Book on teaching Christian students evolution

@Homeschool_Forum Lee Meadows gave a very nice presentation at the BioLogos conference in Houston about his experiences working with public school teachers in the South who want to present evolution to students in a way that is sensitive to students of faith. I thought his book might be of interest and use to EC homeschooling parents.

Since many of us have our kids in co-op programs where they are exposed to anti-evolution rhetoric or teach in co-ops where kids come from YEC homes, some of his tips and recommended approaches could be really helpful. He also had a blog where he shared lots of resources for science teachers which I found very helpful and interesting.


I took a look at the blog you mention. In one blog post the author had just visited the Hall of Human Origins at the National Museum of Natural History. He writes, “The biggest thing I’m pondering as I walk away is how all that we know about early humans is based on 6,000 skulls.” Any idea of where he got such a strange idea?

Oh, are we playing a discourse analysis game; that’s my favorite. :grinning:

Without any other context I would assume that sentence you quoted is some kind of ‘echoic’ use of language, where a person appropriates a speech form from someone else in an ironic way, in order to distance themselves that other person’s attitude. So if young earth people are famous for saying “How is it that scientists are extrapolating all this information about human origins from just a couple of skull fragments?” someone can echo that, but put in a fact about the preponderance of fossils (6,000 individuals) to distance himself/herself from the belief that human evolution science is just a bunch of guesswork and overly imaginative artist’s renditions.

Also, I believe Lee Meadows was a consultant for the exhibit.

I don’t get that impression from what he wrote. It’s the June 12, 2012 entry (It’s a short post, and the blog has very few entries, so it’s easy to find.)

Yeah, I guess in context it is a pretty straight forward statement. The idea of 6,000 fossils is from the Smithsonian exhibit. Human Fossils | The Smithsonian Institution's Human Origins Program

[quote]From skeletons to teeth, early human fossils have been found of more than 6,000 individuals. With the rapid pace of new discoveries every year, this impressive sample means that even though some early human species are only represented by one or a few fossils, others are represented by thousands of fossils. From them, we can understand things like:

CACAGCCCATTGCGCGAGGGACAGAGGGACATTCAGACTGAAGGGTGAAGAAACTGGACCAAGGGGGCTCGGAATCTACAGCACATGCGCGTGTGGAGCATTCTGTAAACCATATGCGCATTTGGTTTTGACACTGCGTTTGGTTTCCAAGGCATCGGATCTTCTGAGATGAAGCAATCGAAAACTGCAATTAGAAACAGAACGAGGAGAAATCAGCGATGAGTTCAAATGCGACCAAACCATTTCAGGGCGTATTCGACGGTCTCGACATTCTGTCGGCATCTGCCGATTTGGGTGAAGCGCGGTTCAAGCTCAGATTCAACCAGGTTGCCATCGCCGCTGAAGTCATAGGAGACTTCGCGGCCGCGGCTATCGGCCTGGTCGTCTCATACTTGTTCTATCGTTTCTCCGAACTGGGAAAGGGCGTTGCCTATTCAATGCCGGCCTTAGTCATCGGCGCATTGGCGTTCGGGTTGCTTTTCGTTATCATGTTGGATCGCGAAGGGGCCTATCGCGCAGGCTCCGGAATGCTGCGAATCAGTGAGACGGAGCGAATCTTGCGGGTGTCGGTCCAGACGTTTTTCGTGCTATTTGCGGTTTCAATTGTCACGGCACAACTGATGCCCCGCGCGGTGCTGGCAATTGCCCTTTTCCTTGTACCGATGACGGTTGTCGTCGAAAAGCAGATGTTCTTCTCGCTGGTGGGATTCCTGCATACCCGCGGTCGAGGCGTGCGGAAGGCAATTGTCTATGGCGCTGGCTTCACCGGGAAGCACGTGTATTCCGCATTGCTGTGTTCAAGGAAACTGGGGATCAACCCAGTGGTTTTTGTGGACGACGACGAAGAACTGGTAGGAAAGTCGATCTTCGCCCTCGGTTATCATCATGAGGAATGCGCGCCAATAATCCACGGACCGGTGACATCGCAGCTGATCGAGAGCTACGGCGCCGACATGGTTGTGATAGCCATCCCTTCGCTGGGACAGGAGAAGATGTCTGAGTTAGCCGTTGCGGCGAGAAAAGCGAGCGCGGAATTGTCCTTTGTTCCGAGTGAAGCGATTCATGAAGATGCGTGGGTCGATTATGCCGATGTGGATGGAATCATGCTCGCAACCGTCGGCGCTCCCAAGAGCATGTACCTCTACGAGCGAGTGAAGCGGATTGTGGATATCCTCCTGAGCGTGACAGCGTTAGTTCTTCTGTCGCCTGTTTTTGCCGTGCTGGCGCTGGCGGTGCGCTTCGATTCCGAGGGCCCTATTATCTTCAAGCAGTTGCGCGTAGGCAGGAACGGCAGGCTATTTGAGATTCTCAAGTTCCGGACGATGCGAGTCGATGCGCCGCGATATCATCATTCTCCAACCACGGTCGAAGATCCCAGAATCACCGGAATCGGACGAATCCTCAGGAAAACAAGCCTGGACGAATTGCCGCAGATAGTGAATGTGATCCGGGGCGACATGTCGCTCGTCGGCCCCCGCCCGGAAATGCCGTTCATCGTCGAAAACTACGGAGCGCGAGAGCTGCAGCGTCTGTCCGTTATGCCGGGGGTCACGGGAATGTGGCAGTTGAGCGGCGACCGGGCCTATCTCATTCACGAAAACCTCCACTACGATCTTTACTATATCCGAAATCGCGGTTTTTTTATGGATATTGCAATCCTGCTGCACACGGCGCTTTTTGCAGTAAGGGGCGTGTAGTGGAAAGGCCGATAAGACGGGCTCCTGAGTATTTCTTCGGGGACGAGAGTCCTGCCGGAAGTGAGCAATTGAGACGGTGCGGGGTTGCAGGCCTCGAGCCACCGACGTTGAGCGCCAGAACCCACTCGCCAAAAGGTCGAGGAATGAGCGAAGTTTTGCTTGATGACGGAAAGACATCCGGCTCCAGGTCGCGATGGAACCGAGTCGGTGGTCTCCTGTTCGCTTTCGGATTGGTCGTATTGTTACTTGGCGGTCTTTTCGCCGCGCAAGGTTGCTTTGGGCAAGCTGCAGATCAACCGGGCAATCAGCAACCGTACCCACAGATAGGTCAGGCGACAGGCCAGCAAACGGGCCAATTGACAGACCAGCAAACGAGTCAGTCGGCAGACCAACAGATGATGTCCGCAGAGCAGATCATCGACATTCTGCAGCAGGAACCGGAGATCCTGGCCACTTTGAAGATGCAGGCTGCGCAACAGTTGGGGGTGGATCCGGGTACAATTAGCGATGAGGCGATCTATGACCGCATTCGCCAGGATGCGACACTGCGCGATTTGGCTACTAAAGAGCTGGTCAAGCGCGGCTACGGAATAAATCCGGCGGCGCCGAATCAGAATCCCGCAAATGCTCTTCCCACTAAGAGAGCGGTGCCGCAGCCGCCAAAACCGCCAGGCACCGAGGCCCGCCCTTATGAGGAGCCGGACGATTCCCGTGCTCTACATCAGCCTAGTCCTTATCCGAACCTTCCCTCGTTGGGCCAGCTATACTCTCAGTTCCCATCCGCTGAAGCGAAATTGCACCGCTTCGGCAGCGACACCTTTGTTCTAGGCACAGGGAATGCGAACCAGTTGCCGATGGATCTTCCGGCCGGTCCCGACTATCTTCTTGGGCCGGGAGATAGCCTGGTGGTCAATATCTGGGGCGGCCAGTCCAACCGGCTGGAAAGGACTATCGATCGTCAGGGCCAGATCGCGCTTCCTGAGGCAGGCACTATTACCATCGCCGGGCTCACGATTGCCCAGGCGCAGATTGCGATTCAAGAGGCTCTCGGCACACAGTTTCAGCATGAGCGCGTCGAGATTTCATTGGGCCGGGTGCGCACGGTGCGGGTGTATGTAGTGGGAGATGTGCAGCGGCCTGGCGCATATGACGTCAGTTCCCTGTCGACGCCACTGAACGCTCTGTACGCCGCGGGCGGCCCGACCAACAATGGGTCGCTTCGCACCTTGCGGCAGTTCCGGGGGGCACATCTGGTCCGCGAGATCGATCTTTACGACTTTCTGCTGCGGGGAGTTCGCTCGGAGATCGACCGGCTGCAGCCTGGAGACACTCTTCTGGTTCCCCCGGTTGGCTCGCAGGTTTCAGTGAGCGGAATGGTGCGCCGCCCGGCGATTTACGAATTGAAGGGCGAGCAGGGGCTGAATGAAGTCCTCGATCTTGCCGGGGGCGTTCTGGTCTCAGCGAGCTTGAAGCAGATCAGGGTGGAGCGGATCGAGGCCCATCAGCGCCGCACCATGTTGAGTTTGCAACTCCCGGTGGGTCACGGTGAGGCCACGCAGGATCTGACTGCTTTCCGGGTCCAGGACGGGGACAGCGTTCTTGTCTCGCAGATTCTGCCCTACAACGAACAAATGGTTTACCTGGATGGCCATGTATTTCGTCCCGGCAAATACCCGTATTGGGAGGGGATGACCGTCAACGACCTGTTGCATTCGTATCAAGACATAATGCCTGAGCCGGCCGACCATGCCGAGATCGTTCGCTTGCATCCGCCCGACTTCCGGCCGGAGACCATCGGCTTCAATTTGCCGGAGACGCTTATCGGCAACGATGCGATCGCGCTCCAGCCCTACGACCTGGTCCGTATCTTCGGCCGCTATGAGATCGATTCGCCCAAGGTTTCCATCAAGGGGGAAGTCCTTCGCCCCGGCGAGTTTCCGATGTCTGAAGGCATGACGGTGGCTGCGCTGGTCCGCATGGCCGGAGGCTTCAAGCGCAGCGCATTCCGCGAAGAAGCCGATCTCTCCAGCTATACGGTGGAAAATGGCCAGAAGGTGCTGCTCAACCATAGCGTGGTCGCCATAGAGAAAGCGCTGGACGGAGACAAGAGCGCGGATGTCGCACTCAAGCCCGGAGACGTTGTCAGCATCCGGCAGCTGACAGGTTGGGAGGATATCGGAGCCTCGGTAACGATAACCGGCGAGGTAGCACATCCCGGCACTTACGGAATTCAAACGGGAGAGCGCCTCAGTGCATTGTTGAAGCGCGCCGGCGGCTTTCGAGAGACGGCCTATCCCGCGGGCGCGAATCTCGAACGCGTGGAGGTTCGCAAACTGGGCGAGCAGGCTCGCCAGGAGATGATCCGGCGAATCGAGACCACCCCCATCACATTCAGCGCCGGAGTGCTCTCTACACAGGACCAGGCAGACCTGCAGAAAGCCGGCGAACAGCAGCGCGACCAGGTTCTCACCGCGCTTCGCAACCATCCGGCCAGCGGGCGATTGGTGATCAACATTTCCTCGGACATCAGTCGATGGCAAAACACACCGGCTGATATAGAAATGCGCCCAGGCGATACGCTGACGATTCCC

-how well adapted an early human species was for walking upright
-how well adapted an early human species was for living in hot, tropical habitats or cold, temperate environments
-the difference between male and female body size, which correlates to aspects of social behavior
-how quickly or slowly children of early human species grew up.[/quote]

What exactly do you think is strange about it?

What your guy wrote was this (emphasis added): “The biggest thing I’m pondering as I walk away is how all that we know about early humans is based on 6,000 skulls.”

Skulls can tell you an awful lot about human development, though, including (but not limited to) Brain size, teeth development and so on. One of the cool parts about the development of teeth is that they change when humans begin to cook food in order to gain more calories. Fire is pretty cool and cooking/fermenting food really changed the way that early humans lived.
As for the Book, part of the problem that started the Scopes Trial was the fact that Evolution was being taught and the State of Tennessee didn’t like it. So it’s almost as if we lost the technology of teaching evolution in the average classroom upon the rise of Young Earth Creationism instead of getting better at teaching it, as we should have. Therefore, every source for teaching the correct way to think about Evolution, especially in a homeschool environment where students aren’t being pushed to believe that science and faith are incompatible, is a good source.

Okay, maybe I’m reading motivation and tone that’s not there. But sometimes it seems you are just looking for people to say something you can respond to with scorn and derision. That’s counterproductive on a forum dedicated to dialogue. What is your point in bringing up your dissatisfaction with the word skull? There is no “Ben Kirk Memorial Technical Correctness in Phraseology Award” you need to compete for. :confused:

Please don’t be upset with me. I’m merely pointing out that as important as skulls are, we have fossils other than skulls that give us a wealth of information about archaic humans. We have other bones (some extremely important ones at that), tools, art work, beads, hearths, footprints, and the like. From the DNA extracted from just a few isolated finger bone fragments, a genome was sequenced which led to the discover of a new species of archaic human–the Denisovans. Some modern humans have Denisovan ancestry.

No worries. It’s totally fine to make the point your making. It just looked like you were trying to do it in a way that cast maximum suspicion on another person’s expertise and credentials, which I don’t understand.